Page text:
Inslee Calls for an Increase in the Minimum Wage
Washington already has the highest state minimum wage in the nation, and Gov. Jay Insleesays it should go even higher. The Democratic governor said in his "State of the State" address Tuesday that too many parents with full-time jobs are struggling to put food on the table for their families. Inslee didn't propose a specific minimum wage, but suggested it should be somewhere between $10.82 and $11.82 cents an hour.
Washington's minimum wage is currently $9.32 an hour and rises steadily thanks to a voter-approved initiative. In Seattle, local officials have been exploring the possibility of raising the minimum wage there to as high as $15 an hour.
Inslee also wants lawmakers to add another $200 million to the state's education system this year.He said the Legislature needs to do more this year to respond to state Supreme Court demands that the system be more fully funded. Lawmakers did add an extra $1 billion to public schools last year, but hesays it is time to do more. The Governorhad initially proposed a spending plan just weeks ago that made minimal spending changes. The Democrat says he's had to rethink that approach now that the Supreme Court says it wants to see more progress on education funding.
In 2012, the high court ruled that the state is not meeting its constitutional obligation concerning education funding. Lawmakers estimate they need to find a total of between $3.5 billion and $4.5 billion more over the coming years to fully pay for basic education.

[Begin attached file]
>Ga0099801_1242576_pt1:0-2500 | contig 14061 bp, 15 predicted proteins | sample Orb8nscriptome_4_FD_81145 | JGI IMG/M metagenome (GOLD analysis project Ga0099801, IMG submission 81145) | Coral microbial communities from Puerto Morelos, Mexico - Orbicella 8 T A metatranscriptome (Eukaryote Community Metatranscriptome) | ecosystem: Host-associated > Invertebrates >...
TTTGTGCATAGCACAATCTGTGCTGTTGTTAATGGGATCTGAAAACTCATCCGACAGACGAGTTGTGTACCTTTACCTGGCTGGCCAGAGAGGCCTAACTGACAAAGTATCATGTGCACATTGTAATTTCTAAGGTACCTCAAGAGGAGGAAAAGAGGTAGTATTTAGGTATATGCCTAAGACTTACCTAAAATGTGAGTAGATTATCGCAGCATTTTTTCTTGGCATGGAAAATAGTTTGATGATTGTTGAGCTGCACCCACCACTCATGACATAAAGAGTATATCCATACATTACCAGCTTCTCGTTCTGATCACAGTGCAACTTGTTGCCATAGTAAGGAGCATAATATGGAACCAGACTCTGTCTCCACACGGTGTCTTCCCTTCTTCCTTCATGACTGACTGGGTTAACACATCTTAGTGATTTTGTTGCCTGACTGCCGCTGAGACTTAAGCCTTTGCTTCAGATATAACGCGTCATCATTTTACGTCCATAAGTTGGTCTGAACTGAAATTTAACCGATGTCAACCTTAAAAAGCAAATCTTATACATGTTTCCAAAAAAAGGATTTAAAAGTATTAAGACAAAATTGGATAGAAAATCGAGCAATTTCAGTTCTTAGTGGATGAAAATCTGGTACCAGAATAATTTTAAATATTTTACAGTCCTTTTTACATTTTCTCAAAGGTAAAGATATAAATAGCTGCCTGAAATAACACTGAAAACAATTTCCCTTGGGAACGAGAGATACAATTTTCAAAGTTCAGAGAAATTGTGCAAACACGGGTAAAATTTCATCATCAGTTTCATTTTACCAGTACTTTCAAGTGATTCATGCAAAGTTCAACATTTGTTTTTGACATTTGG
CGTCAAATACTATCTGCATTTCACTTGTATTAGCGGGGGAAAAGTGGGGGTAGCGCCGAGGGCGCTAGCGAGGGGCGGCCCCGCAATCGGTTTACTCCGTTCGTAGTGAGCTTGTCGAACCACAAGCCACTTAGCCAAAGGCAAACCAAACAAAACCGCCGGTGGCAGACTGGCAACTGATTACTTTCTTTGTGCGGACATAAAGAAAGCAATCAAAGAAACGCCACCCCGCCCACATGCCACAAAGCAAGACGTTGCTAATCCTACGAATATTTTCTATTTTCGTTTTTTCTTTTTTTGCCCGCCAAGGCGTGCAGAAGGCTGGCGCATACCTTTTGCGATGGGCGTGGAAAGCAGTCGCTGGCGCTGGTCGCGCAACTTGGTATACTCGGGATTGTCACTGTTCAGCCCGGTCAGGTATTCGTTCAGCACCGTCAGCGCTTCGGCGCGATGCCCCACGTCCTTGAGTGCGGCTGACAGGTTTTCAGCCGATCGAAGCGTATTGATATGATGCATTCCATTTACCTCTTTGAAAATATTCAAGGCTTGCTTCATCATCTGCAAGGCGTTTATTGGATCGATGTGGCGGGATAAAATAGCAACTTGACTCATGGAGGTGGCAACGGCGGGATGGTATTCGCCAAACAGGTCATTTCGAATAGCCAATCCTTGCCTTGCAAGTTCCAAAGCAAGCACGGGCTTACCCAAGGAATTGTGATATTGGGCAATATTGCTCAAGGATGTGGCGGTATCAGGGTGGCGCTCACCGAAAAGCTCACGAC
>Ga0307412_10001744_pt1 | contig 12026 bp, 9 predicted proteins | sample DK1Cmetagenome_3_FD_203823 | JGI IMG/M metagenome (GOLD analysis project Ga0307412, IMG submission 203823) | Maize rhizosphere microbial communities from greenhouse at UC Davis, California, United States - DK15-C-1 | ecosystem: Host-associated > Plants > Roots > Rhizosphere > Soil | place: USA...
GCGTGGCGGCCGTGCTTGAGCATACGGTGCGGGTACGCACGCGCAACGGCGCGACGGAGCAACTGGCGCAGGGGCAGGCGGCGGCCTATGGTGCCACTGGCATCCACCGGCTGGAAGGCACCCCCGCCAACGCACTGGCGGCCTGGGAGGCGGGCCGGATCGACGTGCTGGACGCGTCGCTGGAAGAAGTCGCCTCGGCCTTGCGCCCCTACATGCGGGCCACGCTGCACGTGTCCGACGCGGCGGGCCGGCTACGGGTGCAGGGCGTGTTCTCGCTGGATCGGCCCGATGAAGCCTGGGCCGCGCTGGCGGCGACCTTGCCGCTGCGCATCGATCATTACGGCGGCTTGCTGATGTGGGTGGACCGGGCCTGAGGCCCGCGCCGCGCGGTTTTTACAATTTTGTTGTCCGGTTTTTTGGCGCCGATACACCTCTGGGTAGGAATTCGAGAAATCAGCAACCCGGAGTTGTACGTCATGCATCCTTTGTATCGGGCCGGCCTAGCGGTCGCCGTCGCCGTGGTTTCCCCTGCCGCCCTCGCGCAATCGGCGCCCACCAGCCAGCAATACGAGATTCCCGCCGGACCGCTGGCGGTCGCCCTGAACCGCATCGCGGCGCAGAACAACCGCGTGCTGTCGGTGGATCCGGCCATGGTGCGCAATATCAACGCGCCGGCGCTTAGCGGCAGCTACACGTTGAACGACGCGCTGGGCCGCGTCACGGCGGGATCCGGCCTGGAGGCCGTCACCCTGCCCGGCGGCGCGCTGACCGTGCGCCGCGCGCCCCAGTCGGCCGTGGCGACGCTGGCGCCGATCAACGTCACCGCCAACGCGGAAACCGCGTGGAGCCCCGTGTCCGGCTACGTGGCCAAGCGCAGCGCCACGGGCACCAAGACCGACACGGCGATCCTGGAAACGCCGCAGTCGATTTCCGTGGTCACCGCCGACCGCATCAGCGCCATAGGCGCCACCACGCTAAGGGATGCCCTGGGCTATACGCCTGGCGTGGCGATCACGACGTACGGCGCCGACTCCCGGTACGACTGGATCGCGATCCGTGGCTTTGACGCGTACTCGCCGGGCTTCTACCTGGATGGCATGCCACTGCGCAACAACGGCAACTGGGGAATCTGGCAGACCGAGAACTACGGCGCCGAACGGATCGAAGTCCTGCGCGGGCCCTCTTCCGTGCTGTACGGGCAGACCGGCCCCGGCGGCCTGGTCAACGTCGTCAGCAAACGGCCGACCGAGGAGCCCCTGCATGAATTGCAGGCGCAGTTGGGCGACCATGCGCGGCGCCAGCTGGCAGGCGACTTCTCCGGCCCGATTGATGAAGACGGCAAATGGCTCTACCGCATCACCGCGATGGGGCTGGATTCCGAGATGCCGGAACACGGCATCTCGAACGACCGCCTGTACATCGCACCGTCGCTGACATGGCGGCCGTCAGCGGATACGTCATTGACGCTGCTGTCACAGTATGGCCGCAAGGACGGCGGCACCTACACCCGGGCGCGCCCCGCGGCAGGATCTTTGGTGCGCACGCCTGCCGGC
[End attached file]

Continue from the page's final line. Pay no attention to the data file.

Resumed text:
On transportation Inslee says this is the year to pass a transportation spending package. He put pressure on the state Senate, which declined to take a vote last year on a package approved in the state House. He says if the Senate can pass a package of its own, he's confident lawmakers can find agreement on the spending plan.
Leading lawmakers have said a spending package that increases the state gas tax may be difficult to pass this year because of ongoing problems at the Department of Transportation. Officials are dealing with cost overruns on a 520 bridge project and a tunneling machine that is stuck in Seattle.
Inslee says he is also frustrated with the problems at DOT, but he says the state can't let issues on mega projects stop the state from moving forward.